With affordability continuing to keep prospective homebuyers from entering the purchase fray, U.S. home values decreased for the second straight month, according to the latest data from Zillow.
The raw Zillow Home Value Index put the typical U.S. home at $356,054 in August, a drop of 0.3% from the preceding month. Typical home values remain up 14.1% year over year (and 43.8% since August 2019), but the latest decline is the largest monthly drop since 2011. The big slide follows a backtrack of 0.1% in July.
Only 12 of the 50 largest U.S. markets saw home values grow from July to August. Values fell the furthest in pricey areas in the West, although some relatively affordable markets in the region also saw big price declines. San Francisco saw the largest home value decrease in August at 3.4%, followed by Los Angeles (3.4%), Sacramento (3.2%) and Salt Lake City (3.2%).
Meanwhile, less expensive markets in the Midwest and South have seen significantly less cooling. Birmingham, Alabama, led the country in home value growth at 0.9% month over month, followed by Indianapolis (0.5%); Cincinnati (0.4%); and Louisville, Kentucky (0.2%). All four have a typical home value of less than $300,000.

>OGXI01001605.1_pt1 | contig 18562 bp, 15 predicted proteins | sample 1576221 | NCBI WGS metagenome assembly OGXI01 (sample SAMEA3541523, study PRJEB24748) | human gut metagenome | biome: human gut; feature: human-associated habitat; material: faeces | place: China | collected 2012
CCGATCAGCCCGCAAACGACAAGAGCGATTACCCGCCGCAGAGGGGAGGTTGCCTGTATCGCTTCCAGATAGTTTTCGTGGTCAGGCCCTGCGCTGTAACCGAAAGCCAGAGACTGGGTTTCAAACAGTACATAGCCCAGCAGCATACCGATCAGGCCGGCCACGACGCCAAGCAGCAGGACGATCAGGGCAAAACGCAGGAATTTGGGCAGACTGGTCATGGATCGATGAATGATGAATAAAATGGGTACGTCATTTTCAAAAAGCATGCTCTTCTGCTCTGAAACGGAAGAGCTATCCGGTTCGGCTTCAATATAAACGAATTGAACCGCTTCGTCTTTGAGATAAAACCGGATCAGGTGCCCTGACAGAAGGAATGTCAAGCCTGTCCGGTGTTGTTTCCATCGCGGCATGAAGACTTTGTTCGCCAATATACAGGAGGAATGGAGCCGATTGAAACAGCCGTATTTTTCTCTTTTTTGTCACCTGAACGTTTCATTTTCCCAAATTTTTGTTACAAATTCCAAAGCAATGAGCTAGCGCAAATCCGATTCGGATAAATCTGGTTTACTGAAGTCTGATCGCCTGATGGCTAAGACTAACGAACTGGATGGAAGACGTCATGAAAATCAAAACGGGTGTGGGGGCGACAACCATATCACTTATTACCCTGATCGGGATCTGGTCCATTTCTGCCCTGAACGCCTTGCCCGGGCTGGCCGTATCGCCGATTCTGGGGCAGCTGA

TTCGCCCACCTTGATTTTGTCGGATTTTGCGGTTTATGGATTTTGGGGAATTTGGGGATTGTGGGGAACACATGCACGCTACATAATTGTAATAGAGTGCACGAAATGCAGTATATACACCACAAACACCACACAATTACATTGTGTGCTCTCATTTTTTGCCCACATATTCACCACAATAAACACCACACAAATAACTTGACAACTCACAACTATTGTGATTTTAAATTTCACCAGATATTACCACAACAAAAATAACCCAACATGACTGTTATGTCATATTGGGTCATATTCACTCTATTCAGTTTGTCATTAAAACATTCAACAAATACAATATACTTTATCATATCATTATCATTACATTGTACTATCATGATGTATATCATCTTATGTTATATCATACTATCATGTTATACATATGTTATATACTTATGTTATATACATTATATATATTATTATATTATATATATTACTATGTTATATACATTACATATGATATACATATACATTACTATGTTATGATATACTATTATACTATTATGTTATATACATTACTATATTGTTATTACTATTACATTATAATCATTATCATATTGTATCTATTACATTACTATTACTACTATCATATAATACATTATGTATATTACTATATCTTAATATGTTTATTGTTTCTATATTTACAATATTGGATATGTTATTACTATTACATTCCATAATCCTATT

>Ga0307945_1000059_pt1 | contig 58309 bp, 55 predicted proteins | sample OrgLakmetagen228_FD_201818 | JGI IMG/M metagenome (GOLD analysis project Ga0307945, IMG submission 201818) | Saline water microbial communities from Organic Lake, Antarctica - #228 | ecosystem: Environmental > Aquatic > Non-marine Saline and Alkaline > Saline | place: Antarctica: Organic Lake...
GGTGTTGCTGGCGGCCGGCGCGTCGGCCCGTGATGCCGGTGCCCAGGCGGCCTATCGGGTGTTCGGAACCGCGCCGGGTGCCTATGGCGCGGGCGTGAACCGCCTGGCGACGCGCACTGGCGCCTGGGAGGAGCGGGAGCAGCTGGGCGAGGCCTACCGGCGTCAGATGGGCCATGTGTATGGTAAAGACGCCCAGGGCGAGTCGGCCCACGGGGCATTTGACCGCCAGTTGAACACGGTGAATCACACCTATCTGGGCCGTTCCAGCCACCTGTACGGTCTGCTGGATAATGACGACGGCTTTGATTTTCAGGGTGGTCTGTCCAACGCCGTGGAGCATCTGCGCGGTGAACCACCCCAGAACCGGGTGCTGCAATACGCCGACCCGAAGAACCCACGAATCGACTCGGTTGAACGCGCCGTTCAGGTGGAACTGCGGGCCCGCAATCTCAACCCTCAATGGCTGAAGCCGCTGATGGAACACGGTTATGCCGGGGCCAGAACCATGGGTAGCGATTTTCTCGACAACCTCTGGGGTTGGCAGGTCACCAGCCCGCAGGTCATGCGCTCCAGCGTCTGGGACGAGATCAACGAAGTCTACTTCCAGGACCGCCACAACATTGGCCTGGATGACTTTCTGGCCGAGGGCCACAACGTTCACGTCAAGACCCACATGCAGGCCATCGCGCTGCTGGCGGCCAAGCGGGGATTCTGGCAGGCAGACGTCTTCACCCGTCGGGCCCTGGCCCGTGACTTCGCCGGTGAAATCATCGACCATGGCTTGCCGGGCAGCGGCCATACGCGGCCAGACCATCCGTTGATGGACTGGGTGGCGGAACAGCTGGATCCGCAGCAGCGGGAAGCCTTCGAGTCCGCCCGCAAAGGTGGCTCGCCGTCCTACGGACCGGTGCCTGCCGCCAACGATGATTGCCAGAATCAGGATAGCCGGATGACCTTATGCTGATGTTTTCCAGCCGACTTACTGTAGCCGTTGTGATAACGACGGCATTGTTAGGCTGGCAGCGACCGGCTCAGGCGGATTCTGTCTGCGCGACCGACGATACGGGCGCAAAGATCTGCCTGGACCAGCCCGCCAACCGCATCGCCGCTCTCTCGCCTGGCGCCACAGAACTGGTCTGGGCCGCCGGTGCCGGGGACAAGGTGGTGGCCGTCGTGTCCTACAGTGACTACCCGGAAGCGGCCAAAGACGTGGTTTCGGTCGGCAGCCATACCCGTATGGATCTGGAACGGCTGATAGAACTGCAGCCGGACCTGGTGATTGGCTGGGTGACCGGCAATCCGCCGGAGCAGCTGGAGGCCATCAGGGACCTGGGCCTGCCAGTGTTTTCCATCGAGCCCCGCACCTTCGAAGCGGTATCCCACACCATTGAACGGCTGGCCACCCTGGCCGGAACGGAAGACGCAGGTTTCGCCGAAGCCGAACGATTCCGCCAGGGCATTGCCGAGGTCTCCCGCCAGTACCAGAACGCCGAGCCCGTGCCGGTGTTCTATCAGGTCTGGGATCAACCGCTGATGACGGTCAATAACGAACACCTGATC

The decreases in home values, theoretically, are good news for buyers, but affordability challenges continue to plague the buyer pool. Between still-high home prices and rising mortgage rates, the typical monthly mortgage payment on a newly purchased home, including insurance and taxes, has spiked from $897 in August 2019 to $1,643 in August 2022 — a jump of 83%.
And recent volatility in interest rates has made it even harder for some to qualify for a home purchase in the first place.
“Substantial day-to-day and week-to-week rate movements mean that many potential buyers are able to qualify for a loan one week but not the next, or vice versa,” said Skylar Olsen, Zillow’s chief economist. “Even buyers able to afford a house at current rates could feel frozen, waiting for mortgage rates to fall dramatically again, like they did from the end of June to mid-July, when rates dropped 50 basis points in just two weeks.”